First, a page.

Here’s the problem. The Party Party is still involved in a major ego-driven campaign to control the river lands through downtown. At this point, it has withdrawn into a version of Castle Frankenstein — a private outfit called The Trinity Park Conservancy. The conservancy has a contract with another private entity whipped up by the Party Party called the Trinity Corridor Local Government Corp.

Under this double-walled private arrangement, the conservancy has been given authority to develop a 200-acre park on the river downtown. But it’s clear to me that the conservancy has no intention of remaining confined to that little rag of territory in a total of 10,000 acres of public land along the river. It wants out. It wants more.

The "whitewater feature" on the river is emblematic of what happens when the river is under the thumb of private interests.EXPAND
The "whitewater feature" on the river is emblematic of what happens when the river is under the thumb of private interests.
Jim Schutze

Why? We’re back to where we were on the toll road. It’s not easy to say why. It just wants what it wants, and what it wants more than anything is to get what it wants.

The danger is in the dirt. For years now, all of that land has belonged to TWM. Now TWM is about to go to its everlasting bureaucratic reward. So who gets the land?

The rumors are strong now that the Party Party is trying to exact from the city manager a certain price for blowing up its private army at City Hall. In exchange for giving up TWM, the party wants the city manager to give the land to Dallas Water Utilities, a move that would effectively put the river behind a third wall of private protection.

Dallas Water Utilities is what the city calls an enterprise fund. Like Love Field Airport, it makes its own money. DWU brings in $660 million a year by selling water and is able to operate with very little revenue from taxpayers. In exchange for that self-sufficiency, DWU is considerably less subject to the direct political control of the City Council than regular city departments.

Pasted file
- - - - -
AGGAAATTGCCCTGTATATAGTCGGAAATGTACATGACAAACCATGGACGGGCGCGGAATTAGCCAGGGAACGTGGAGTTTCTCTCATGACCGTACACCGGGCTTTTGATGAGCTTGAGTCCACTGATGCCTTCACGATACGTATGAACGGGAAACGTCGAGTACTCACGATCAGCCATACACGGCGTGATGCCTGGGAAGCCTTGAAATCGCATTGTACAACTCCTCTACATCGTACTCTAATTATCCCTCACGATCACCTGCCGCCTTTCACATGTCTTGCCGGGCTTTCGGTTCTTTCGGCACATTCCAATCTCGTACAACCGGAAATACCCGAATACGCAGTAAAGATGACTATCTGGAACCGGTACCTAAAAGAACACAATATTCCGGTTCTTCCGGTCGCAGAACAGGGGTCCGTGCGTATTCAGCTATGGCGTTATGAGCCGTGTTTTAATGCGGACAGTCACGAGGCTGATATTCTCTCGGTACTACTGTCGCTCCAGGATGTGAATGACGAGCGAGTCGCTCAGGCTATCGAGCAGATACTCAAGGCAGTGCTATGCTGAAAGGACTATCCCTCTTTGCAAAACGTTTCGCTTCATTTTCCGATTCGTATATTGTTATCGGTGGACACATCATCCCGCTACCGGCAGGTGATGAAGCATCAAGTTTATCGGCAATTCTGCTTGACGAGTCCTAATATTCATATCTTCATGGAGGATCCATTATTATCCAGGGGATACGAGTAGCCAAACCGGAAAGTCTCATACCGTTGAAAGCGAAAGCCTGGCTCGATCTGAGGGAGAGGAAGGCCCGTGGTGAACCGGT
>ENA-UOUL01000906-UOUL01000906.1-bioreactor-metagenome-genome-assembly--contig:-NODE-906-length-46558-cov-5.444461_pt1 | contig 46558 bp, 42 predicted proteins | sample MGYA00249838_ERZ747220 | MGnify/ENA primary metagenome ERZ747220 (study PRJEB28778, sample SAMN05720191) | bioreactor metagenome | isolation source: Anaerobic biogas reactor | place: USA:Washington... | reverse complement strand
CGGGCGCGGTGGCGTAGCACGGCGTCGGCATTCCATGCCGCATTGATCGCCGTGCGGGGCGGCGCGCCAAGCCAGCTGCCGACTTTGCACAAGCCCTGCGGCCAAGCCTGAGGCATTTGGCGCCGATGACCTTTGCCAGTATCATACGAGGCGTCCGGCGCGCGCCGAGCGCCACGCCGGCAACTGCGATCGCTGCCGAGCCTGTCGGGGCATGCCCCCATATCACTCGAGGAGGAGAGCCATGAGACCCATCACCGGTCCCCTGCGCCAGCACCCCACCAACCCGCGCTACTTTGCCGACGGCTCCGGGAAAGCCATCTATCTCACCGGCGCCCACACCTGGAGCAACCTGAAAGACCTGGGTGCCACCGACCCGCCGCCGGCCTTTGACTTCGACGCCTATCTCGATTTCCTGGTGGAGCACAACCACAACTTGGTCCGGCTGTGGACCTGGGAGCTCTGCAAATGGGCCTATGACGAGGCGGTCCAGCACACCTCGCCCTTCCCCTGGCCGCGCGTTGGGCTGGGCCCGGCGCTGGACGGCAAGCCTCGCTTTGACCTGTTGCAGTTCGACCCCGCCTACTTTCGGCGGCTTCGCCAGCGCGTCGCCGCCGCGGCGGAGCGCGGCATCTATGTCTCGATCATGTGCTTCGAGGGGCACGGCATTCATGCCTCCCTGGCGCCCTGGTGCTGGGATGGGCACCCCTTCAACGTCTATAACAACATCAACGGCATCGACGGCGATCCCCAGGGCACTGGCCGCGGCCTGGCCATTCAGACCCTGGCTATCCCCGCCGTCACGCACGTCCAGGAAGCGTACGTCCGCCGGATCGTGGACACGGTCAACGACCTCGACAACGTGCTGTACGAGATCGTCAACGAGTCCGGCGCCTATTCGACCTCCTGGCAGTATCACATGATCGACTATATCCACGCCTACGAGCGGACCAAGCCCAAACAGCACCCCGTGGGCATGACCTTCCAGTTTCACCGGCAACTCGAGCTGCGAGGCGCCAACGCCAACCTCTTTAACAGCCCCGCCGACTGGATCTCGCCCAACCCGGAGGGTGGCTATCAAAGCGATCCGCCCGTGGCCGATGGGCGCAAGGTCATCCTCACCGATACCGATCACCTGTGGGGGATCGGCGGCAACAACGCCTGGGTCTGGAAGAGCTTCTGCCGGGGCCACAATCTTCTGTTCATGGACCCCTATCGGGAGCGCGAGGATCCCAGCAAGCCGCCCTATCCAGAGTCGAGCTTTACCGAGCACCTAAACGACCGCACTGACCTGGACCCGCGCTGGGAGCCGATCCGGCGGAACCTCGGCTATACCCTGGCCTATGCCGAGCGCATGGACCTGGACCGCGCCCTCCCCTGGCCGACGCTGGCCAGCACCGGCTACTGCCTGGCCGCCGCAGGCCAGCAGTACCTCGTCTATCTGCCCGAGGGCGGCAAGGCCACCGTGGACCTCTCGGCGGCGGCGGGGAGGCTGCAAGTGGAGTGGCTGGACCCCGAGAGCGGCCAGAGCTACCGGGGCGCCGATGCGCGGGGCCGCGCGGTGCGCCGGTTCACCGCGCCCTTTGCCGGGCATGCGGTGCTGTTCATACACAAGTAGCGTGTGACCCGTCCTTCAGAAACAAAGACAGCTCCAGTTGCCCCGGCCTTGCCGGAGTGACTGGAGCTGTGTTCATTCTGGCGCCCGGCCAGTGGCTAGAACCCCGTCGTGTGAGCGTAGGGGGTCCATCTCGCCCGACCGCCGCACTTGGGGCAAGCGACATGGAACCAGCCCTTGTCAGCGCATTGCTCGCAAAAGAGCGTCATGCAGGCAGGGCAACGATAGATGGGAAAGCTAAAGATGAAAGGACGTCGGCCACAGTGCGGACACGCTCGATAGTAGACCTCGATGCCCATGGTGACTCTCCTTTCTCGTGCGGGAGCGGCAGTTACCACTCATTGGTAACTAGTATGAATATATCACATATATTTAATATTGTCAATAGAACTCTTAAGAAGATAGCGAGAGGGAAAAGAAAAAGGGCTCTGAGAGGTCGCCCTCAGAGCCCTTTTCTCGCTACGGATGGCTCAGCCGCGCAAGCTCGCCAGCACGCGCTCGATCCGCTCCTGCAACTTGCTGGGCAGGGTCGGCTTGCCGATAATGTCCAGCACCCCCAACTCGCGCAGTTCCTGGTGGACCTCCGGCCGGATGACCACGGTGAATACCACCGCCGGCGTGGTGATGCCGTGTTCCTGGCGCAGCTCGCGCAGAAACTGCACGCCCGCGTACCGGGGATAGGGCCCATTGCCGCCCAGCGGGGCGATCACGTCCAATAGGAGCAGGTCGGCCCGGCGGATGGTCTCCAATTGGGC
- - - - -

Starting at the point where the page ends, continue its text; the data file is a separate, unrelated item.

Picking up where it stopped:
It’s not a park department. It’s not a recreation department. It’s not a natural resources department. It’s a water department. So what does it bring the table that would qualify it to own and control the entire Trinity River bottom?

Privacy. More privacy. Just what the river needs.

Private power and influence are what brought us the failed toll road, the kayak thing and the weird bridge. Not one of those follies would have reached the point they all did had it been directly answerable to the City Council all along.

Well, let me qualify that. In the 20 years it took to kill the toll road, we have had some pretty stupid councils. So I will put it this way, instead: None of them would have lasted had it been under the thumb of the new element on the council.

Why then, with all of this behind us and the evidence on the table, would we allow the Party Party to sequester the river behind yet another thick stone wall of privacy? Isn’t this exactly the time to put the river right in the middle of the table where we can see it, where we can protect it from more follies and take the responsibility for it we should have taken all along?

Why do they want another wall? Who knows? Maybe it’s another party.

We use cookies to collect and analyze information on site performance and usage, and to enhance and customize content and advertisements. By clicking 'X' or continuing to use the site, you agree to allow cookies to be placed. To find out more, visit our cookies policy and our privacy policy.


Join the Observer community and help support independent local journalism in Dallas.


Join the Observer community and help support independent local journalism in Dallas.